3. Review Your Recurring Payments and Make Adjustments
As a personal rule, I don't have any automatic payments set up because I don't like the idea of an institution pilfering money out of my account when I'm not actively monitoring the fees. Errors happen all the time, and all the time they go unnoticed. That's not to say that you should avoid automatic bill-pay altogether — there's something to be said for its convenience — but you should, every once in awhile, check in to make sure everything is on the up-and-up.
"Automatic bill-pay is a great way to ensure you're never late on a payment, but these set-it-and-forget-it systems can be detrimental to your finances if you don't pay close attention to the charges," Perez says. "Review recurring payments to determine a) if the charges are what you expect, and b) if it's still something you want to pay for. You may decide a gym membership or streaming membership are no longer worth your dollars."
4. Organize Your Finances on an Easy-to-Access Spreadsheet
One of the biggest problems that people with financial issues have is that they lack organization — and chaos begets chaos, as the old adage goes. Nip that problem in the bud once and for all by creating a spreadsheet that comprehensively compiles your finances across the board for easy access and upkeep.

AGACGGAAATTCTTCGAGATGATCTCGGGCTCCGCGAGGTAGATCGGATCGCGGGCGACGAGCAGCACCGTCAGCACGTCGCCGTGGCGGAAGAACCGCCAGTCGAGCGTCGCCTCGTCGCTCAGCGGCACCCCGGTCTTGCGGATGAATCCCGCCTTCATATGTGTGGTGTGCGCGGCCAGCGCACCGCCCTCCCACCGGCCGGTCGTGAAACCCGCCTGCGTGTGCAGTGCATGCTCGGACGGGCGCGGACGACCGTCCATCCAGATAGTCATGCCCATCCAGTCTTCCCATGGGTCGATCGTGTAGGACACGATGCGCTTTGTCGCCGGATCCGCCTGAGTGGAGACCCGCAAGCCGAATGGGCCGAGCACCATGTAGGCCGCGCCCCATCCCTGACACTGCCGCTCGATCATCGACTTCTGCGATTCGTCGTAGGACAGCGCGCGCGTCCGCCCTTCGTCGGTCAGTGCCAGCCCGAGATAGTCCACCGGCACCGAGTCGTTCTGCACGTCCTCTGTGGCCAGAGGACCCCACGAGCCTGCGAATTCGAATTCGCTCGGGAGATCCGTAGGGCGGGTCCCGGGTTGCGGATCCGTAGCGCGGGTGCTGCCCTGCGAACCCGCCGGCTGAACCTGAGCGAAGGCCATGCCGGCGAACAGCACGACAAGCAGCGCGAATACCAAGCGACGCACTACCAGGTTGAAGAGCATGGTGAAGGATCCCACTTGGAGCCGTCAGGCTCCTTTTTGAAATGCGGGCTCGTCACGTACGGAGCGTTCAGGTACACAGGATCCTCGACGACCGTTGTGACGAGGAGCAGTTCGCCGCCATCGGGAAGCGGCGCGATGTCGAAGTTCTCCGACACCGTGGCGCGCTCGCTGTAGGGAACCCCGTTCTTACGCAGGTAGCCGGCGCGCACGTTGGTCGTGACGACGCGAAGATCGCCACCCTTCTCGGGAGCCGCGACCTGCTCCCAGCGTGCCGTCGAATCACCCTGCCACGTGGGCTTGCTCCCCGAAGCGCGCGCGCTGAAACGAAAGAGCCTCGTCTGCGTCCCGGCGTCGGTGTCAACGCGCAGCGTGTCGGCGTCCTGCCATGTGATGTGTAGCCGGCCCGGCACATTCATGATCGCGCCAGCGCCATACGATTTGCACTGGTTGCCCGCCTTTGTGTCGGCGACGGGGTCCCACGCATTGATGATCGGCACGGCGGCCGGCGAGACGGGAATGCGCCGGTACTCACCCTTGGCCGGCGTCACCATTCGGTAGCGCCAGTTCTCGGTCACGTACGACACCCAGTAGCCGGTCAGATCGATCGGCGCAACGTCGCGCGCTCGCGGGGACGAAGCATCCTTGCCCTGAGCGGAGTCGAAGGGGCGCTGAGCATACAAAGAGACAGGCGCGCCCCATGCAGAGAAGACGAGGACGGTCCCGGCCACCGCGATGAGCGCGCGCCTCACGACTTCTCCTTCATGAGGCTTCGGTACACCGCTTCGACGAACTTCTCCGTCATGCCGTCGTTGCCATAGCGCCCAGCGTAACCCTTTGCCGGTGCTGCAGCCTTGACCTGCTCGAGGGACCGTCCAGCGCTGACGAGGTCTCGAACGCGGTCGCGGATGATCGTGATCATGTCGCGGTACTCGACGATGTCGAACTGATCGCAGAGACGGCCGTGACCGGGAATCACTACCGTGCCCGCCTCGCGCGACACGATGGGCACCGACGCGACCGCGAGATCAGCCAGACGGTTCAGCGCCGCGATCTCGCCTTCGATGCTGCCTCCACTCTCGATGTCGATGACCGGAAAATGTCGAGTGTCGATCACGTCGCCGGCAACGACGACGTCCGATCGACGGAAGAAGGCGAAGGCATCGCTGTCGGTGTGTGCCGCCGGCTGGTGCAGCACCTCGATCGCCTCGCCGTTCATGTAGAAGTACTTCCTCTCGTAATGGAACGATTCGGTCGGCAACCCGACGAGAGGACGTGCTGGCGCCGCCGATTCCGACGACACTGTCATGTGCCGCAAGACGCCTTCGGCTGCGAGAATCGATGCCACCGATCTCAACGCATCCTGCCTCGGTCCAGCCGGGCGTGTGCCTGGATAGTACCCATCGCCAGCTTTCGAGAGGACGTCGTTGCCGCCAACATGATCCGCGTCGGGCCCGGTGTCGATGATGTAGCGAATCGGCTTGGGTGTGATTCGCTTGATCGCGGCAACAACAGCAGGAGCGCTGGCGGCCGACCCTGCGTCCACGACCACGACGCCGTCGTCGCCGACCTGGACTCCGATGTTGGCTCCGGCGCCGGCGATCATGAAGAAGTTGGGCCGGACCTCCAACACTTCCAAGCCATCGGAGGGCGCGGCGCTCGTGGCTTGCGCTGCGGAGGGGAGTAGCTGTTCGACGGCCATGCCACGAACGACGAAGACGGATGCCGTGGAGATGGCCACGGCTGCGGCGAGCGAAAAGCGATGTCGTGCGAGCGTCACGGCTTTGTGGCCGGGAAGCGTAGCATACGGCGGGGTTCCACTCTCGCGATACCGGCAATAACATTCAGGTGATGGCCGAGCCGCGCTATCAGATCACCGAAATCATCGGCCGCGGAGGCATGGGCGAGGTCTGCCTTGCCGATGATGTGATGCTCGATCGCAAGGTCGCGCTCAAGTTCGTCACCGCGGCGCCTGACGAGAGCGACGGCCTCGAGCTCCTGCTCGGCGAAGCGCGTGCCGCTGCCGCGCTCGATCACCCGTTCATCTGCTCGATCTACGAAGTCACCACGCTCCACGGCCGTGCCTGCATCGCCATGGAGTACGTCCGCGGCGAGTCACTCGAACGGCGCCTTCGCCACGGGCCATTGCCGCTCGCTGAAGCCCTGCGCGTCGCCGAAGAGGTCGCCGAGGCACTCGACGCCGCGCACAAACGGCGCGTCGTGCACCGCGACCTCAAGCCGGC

Harrine Freeman, financial expert and CEO of H.E. Freeman Enterprises, details a few category options to help you get started.
"Create a list of company names, account numbers, passwords/PINs, security questions/answers, account balances, minimum monthly payments, interest rates, how often you receive statements, due dates, customer service phone numbers, hours, customer service email addresses, and any other information you feel you may need," she suggests.
5. Purge Your Inbox of All Those Solicitation Emails
Cards on the table, I love my marketing emails — especially around my birthday (three cheers for free pancakes, cheeseburgers, ice cream, and candy!) — but they can become overwhelming, especially if you don't stay on top of your email regularly. I have friends who have thousands of emails in their inbox — and I just can't! For that reason, I love that Gmail now has a separate tab that auto-files promo messages, but it's also not a bad idea to go through and weed out what no longer interests you and unsubscribe.